The first volume Speculum Britanniae: the First Parte: an Historicall, & Chorographicall Discription of Middlesexwas published in 1593. The manuscript is in the British Library with corrections in Burghley’s handwriting, which points to Burghley being Norden’s sponsor. 1595 he wrote a manuscript “Chorographical Description” of Middlesex, Essex,Surry,Sussex,Hampshire, Wight, Guernsey andJersey, dedicated to Queen Elizabeth. In 1596 he published his Preparative to the Speculum Britanniae, dedicated to Burghley. The only other volume published by Norden was Speculi Britaniae Pars: the Description of Hartfordshirein 1598. He completed accounts of five other counties in manuscript of which three were published posthumously in 1720, 1728 and 1840. It was probably Burghley’s death in 1598 that put an end to Norden’s project.The next attempt was undertaken by a friend and colleague of Norden’s, William Smith (c.1550–1618), antiquarian and Rouge Dragon at the College of Heralds. Unlike Norden, who had never left England, Smith spent five years living in Nürnberg, a major cartographical centre. In 1588 Smith completed The Particuler Description of England With The Portratures of Certaine the Chieffest Citties and Townes. Between 1602 and 1603 Smith anonymously published maps of Chester, Essex, Hertfordshire, Lancashire, Leicester, Norfolk Northamptonshire, Staffordshire, Suffolk, Surry, Warwickshire and Worcester probably engraved in Amsterdam and intended as sheets for a new atlas. Smith’s maps contain the roads missing from Saxton’s maps. It is thought that Smith abandoned his atlas project because of competition from John Speed (1551 or 52–1629) Speed born in Farndon, Cheshire followed his father into the tailoring business. Moving to London he became a Freeman of the Merchant Taylor’s Guild, who devoted his free time to cartography.
This activity attracted the attention of Sir Fulke Greville, 1stBaron Brooke (1554–1628) a leading Elizabethan statesman, who secured him a position at the Customs and with the support of the Queen, subsidized his map making.
A member of the society of Antiquities he became friends with such people as the historian William Camden (1551–1623) and the cartographer William Smith, who assisted him with his research. Speed published his atlas, The Theatre of the Empire of Great Britaine, which was dated 1611 in 1612. He regarded it as a supplement to his Historie of Great Britainepublished in 1611. The use of the word theatre in the title reflects the influence of Ortelius, whose own The Theatre of the World was published in English in 1606. The Empire of Great Britain is a term introduced by John Dee.
Whereas Christopher Saxton was a trained surveyor, who went out surveyed and drew his own maps, John Speed was a compiler who took his maps from various sources, including Saxton, and merely redrew them to a homogenous standard. Apart from Saxton (5 maps), Speed credits maps from John Norden (5), William Smith (2) and individual maps from Philip Symonson, John Harrington, William White, Thomas Durham and James Burrell. His maps of Wales are obviously based on Saxton’s although he doesn’t credit him. His of Ireland, which Saxton did not include in his atlas, are based on the work of Robert Lythe and Robert Jobson. However although not by him he doesn’t credit the majority of his maps. All of Speed’s maps were engraved by the Dutch engraver, Jodocus Hondius (1563–1612), who was himself one of the leading European cartographers and globe makers.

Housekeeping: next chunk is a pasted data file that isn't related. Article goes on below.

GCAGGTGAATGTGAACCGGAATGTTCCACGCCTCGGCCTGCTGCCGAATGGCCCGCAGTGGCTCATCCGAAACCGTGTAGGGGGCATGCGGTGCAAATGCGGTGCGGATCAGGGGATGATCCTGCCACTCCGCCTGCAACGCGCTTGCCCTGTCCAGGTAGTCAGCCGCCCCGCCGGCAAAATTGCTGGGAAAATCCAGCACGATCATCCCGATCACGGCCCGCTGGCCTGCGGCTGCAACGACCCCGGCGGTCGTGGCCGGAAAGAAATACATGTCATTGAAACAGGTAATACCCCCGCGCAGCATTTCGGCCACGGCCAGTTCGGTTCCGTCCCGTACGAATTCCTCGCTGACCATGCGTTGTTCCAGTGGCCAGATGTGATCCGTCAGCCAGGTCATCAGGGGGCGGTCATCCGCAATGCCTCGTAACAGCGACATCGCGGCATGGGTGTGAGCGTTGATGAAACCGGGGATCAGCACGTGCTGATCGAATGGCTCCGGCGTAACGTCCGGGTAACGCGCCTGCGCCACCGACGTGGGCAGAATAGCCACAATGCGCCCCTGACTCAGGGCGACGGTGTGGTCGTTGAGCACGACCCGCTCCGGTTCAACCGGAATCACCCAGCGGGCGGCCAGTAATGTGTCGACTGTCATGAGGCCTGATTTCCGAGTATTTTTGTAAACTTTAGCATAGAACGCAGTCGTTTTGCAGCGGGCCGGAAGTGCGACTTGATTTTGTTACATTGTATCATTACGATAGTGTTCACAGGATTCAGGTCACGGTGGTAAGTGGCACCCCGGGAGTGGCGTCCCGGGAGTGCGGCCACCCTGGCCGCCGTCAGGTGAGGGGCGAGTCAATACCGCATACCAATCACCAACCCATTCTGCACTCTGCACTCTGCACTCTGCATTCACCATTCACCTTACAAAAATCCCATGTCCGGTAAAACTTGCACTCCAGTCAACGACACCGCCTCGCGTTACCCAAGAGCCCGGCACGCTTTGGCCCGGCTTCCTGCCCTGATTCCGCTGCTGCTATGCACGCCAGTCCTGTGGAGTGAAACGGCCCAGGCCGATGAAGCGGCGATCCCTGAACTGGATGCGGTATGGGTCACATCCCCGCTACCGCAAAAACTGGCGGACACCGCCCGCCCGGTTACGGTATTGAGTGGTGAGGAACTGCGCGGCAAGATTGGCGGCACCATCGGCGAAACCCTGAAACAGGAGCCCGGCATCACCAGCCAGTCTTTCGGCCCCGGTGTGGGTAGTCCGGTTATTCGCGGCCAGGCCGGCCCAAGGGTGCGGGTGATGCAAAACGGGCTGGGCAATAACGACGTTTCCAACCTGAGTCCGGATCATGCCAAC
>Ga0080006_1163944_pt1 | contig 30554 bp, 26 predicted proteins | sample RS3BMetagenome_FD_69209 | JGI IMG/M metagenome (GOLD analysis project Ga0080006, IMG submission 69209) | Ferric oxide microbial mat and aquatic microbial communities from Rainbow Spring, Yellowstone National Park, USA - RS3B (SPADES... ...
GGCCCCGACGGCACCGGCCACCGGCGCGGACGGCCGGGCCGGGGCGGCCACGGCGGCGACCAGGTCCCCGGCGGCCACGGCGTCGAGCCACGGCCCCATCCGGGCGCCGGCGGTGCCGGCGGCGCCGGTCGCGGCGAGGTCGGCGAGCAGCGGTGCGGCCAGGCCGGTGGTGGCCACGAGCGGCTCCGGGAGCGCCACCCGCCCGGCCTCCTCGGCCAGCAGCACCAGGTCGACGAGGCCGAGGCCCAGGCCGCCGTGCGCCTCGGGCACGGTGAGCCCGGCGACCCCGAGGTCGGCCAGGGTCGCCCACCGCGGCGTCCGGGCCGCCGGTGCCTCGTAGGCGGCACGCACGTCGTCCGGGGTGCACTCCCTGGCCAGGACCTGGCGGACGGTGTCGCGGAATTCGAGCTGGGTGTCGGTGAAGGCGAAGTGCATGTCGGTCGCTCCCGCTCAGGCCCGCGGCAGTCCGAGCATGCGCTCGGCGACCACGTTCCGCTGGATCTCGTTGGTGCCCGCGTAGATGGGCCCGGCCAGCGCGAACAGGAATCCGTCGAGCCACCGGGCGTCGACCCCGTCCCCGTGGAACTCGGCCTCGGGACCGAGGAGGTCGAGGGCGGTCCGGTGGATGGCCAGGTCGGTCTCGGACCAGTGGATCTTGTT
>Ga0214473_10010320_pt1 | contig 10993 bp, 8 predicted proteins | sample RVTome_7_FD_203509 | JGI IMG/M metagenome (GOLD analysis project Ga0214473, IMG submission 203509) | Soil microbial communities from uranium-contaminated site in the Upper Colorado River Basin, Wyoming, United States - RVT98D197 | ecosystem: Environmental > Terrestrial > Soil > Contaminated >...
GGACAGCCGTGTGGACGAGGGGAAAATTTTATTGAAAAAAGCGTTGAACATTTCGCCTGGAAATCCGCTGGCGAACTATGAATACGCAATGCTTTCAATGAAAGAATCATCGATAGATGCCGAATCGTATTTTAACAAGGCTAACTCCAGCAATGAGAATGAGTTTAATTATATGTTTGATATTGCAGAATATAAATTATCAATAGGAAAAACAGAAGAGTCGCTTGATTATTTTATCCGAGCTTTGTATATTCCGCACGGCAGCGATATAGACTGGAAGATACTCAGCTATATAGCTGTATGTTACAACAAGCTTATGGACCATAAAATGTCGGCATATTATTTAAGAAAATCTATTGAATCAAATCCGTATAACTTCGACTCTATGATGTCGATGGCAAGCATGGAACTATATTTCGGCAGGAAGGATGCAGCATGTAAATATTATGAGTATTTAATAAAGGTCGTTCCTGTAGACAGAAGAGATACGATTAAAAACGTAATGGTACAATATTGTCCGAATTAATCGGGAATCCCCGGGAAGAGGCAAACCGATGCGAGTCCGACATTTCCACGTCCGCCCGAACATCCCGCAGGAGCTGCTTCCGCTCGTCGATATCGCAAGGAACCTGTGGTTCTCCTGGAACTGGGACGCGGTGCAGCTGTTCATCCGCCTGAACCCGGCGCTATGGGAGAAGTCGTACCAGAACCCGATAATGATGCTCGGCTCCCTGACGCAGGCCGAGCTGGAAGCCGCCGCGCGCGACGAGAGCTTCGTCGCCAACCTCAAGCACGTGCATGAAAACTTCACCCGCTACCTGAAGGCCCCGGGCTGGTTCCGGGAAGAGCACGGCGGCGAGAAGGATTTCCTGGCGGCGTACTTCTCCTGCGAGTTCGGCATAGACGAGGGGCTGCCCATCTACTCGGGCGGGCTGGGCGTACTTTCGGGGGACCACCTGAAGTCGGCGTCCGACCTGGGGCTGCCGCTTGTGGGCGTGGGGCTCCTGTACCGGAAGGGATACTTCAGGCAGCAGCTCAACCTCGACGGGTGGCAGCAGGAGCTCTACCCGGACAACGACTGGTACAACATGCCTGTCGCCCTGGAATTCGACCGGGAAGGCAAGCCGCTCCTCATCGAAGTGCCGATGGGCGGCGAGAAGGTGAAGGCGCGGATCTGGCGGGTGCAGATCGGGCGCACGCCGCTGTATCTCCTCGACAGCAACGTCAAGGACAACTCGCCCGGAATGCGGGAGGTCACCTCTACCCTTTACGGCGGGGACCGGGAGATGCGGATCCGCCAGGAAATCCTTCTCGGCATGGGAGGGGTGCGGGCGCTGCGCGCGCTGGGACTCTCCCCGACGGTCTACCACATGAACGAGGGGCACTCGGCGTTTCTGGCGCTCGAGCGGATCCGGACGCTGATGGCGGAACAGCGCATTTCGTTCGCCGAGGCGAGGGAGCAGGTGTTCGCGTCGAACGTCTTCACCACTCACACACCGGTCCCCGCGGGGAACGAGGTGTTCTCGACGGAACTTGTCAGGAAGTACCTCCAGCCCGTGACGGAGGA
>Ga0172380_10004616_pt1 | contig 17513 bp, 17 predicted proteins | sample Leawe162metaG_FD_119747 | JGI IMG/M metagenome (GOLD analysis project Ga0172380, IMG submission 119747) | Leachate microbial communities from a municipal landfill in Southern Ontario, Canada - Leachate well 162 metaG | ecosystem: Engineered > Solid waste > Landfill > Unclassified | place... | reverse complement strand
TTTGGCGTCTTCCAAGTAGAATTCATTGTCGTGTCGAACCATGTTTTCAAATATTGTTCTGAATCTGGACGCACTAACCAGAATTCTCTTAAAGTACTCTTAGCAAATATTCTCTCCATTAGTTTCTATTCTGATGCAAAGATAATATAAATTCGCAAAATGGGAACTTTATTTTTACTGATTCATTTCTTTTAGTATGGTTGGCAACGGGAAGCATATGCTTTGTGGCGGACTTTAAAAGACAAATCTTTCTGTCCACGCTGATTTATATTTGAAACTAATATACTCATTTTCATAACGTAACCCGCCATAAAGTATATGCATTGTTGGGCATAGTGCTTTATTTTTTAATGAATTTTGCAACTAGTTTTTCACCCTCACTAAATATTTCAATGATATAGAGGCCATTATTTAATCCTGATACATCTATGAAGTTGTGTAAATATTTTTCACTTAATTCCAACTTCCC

Obviously inspired by Saxton’s work Speed’s Theatre differs in that he includes Ireland and Scotland, both missing by Saxton. He gives each county a separate map and although he cannot reproduce them all to the same scale, due to page size, Like Saxton he includes a scale bar on each map. However, it is not known what length for the mile Speed used. His symbols are uniform through the entire book and on the back of each map sheet he includes topographical, administrative and historical comments. The margins of the maps often include the arms of the leading families or other informative historical drawings and following William Smith he includes plans and maps of the principle towns and cities. Speed’s Theatre is altogether a much more attractive and informative work than Saxton’s atlas even though it very clearly owes it existence to the earlier pioneering work, so it is fair to speak of a Saxon/Speed presentation of the counties of Britain.
The Eastern half of Saxton’s map of Essex (above) Speed’s version of the same (below ) to illustrate the similarities and the differences. The place where I spent the first fifteen years of my life, Thorp (now Thorpe-le-Soken) is roughly in the middle of the Tendering Hundred in the North-East corner of the county. Going south from there Little Clacton and Great Clacton are both marked but my birthplace on the coast, Clacton-on-Sea, obviously didn’t exist yet when the maps were drawn. Speed’s map contains a plan of the town of Colchester, “Britain’s oldest town”, where I went to school.
Unlike the Netherlands, where the fierce competition between the houses of Blaeu and Hondius led to ever better, ever more spectacular atlases and globes throughout the seventeenth century, following the publication of Speed’s Theatre, cartography on that scale ceased almost entirely in Britain. This meant that Speed’s Theatreremained the standard cartographical work in Britain for more than one hundred years. The burst of cartographical activity between Rudd and Speed remained a bubble rather than the start of tradition, as Gemma Frisius’, Abraham Ortelius’ and Gerard Mercator’s work had become in the Netherlands.